May 8, 1978. On this date, Reinhold Messner and Peter Habeler were the first to climb to the top of Mount Everest without supplemental oxygen.
Mount Everest is Earth’s highest mountain, with a peak at 8,848 meters (29,029 feet) above sea level. To climb Everest without supplementary oxygen means increased risk to the climber. Mount Everest near its summit can have weather extremes, deep cold and steep icy slopes. Quick, accurate decision-making may be needed. Without enough oxygen during the ascent, people cannot think clearly. At the summit itself, a person’s oxygen intake is less than one-third that at sea level.
Messner and Habeler’s first attempt at the summit without supplemental oxygen came on April 21, 1978. It went awry when, according to PBS, Habeler became violently ill from food poisoning at base camp from a can of sardines. Messner attempted the summit himself with two Sherpas, but was turned back by extreme weather.
Habeler and Messner tried again for the summit on May 6, 1978, but only after arguing over whether the exploit was worth it. They arrived safely on May 8, but they admitted the ascent without extra oxygen took almost everything out of them. Messner later described the experience this way:
Breathing becomes such a strenuous business that we scarcely have strength left to go on. Every ten or fifteen steps, we collapse into the snow to rest, then crawl on again. My mind seems almost to have ceased to function. I simply go on climbing automatically. The fact that we are on Everest, the highest mountain in the world, is forgotten – nor does it register that we are climbing without oxygen apparatus.
He described a “state of spiritual abstraction” at the summit, later writing:
I no longer belong to myself and to my eyesight.
I am nothing more than a single narrow gasping lung, floating over the mists and summits.
The two had built up experience before Everest by climbing several other tall mountains without oxygen: Matterhorn, Eigerwand and Gasherbrum. Though their exploits got concern from the medical community, they were determined to ascend the world’s tallest peak without oxygen. And they did.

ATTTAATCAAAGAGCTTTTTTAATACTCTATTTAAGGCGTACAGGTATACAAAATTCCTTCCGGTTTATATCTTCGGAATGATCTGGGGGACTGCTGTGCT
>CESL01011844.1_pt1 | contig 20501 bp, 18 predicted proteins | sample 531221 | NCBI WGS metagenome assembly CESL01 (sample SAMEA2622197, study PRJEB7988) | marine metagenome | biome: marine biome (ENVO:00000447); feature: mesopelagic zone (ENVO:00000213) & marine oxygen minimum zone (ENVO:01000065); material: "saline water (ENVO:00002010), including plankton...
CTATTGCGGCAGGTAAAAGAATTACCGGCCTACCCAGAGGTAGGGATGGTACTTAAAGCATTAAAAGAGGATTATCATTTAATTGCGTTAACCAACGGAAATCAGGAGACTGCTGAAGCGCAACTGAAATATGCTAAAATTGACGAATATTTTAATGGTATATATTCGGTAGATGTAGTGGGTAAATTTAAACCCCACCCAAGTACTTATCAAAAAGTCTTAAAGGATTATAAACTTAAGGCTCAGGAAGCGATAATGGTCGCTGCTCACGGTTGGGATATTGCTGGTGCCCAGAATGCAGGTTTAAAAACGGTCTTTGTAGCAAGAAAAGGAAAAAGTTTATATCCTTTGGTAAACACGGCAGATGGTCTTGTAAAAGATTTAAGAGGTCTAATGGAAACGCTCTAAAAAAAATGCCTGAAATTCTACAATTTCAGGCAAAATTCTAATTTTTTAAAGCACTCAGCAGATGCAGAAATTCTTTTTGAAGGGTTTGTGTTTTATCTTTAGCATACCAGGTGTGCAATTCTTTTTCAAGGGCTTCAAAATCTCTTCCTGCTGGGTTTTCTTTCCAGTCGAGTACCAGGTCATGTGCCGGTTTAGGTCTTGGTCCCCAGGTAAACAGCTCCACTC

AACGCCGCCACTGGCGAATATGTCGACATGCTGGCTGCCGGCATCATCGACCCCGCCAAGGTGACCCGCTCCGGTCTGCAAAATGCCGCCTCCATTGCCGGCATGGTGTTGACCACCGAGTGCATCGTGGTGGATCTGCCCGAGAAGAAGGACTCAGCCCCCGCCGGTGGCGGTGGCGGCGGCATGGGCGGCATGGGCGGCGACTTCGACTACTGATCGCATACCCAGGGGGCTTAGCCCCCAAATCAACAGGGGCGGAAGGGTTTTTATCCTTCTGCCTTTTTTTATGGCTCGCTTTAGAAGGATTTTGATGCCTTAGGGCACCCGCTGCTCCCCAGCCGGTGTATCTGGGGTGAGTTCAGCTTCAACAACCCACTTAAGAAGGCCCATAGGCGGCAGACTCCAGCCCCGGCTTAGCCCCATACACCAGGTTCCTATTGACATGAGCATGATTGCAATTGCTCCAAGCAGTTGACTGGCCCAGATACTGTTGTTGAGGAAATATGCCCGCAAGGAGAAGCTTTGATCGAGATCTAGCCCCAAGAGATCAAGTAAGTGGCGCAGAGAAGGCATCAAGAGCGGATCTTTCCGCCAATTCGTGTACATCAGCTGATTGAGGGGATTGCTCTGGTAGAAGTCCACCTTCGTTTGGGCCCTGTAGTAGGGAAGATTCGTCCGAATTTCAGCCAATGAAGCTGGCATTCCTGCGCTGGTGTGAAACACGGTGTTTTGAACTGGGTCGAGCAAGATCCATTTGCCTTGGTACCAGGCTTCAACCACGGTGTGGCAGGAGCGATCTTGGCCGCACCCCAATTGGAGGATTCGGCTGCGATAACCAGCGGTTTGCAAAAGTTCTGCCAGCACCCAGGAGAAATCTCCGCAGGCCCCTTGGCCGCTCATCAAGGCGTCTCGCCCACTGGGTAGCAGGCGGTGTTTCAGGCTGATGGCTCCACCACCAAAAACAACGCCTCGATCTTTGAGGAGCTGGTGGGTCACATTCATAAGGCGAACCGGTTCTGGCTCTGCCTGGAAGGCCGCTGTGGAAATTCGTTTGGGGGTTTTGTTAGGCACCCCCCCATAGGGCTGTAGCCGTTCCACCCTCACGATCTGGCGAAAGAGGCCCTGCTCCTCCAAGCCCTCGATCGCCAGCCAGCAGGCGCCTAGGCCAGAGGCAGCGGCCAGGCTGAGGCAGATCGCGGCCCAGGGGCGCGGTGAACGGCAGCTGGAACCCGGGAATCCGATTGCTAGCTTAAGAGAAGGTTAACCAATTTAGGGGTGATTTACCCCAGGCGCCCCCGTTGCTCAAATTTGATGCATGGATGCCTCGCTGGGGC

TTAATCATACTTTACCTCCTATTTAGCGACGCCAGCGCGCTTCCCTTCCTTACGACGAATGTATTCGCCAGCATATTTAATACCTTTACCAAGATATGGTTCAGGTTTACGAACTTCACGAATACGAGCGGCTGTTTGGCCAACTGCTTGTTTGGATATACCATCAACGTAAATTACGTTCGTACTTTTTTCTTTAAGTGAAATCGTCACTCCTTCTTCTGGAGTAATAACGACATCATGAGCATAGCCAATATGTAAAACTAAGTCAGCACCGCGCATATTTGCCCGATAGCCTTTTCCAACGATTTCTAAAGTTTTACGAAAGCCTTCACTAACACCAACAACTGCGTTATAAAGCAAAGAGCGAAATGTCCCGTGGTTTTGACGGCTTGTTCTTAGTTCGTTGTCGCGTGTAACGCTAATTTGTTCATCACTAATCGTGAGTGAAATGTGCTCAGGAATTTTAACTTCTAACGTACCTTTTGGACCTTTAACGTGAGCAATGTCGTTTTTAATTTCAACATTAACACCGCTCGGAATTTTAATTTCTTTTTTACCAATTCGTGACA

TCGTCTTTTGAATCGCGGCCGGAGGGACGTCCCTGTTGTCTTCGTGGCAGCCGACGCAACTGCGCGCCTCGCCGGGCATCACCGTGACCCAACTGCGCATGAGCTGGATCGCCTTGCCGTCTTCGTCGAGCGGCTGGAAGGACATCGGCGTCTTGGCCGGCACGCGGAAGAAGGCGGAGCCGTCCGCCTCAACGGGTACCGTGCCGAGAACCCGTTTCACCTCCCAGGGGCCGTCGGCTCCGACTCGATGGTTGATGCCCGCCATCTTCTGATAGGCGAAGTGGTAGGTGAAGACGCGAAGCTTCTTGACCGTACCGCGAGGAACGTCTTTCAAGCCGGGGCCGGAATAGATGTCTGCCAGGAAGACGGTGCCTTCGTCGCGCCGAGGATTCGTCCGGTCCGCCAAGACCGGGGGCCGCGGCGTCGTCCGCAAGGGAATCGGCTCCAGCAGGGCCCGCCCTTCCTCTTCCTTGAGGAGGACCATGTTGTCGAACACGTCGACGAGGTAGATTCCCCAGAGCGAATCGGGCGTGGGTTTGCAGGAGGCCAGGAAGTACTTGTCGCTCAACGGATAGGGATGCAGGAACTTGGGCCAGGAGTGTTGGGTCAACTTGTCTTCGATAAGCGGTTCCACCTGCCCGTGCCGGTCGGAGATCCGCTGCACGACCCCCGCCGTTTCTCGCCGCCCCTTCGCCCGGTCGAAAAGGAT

Mount Everest climbing season curtailed after deadly accident. In recent weeks of 2014, there has been an exodus of climbers from Mount Everest, after Sherpas refused to climb out of respect for 16 Nepalese guides who died in a deadly avalanche on April 18, 2014.
Throughout the history of climbing Everest, virtually everyone who reaches the summit does so with supplemental oxygen, and the practice of carrying extra oxygen has intensified in recent years as more people have adding climbing Mount Everest to their “bucket lists.” Virtually all westerners who ascend to the top of Everest use oxygen masks and tanks above 8,000 meters (26,000 feet). Some even use oxygenated tents. All of this gear is carried by Sherpas.
The video below shows the harrowing footage of the April 18 avalanche near Everest Base Camp, which killed 16 people. As of late April, three of bodies remain buried in ice and snow on the mountain.
Scientists say that climbing Mount Everest and similarly high mountains on Earth may become more difficult as global climate warms, making glacial ice at high altitudes less and less stable.
Bottom line: May 8, 1978 marks the first ascent of Mount Everest without supplemental oxygen, a feat accomplished by Reinhold Messner and Peter Habeler.
Deborah Byrd created the EarthSky radio series in 1991 and EarthSky.org in 1994. Today, she serves as Editor-in-Chief of this website. She has won a galaxy of awards from the broadcasting and science communities, including having an asteroid named 3505 Byrd in her honor. A science communicator and educator since 1976, Byrd believes in science as a force for good in the world and a vital tool for the 21st century. "Being an EarthSky editor is like hosting a big global party for cool nature-lovers," she says.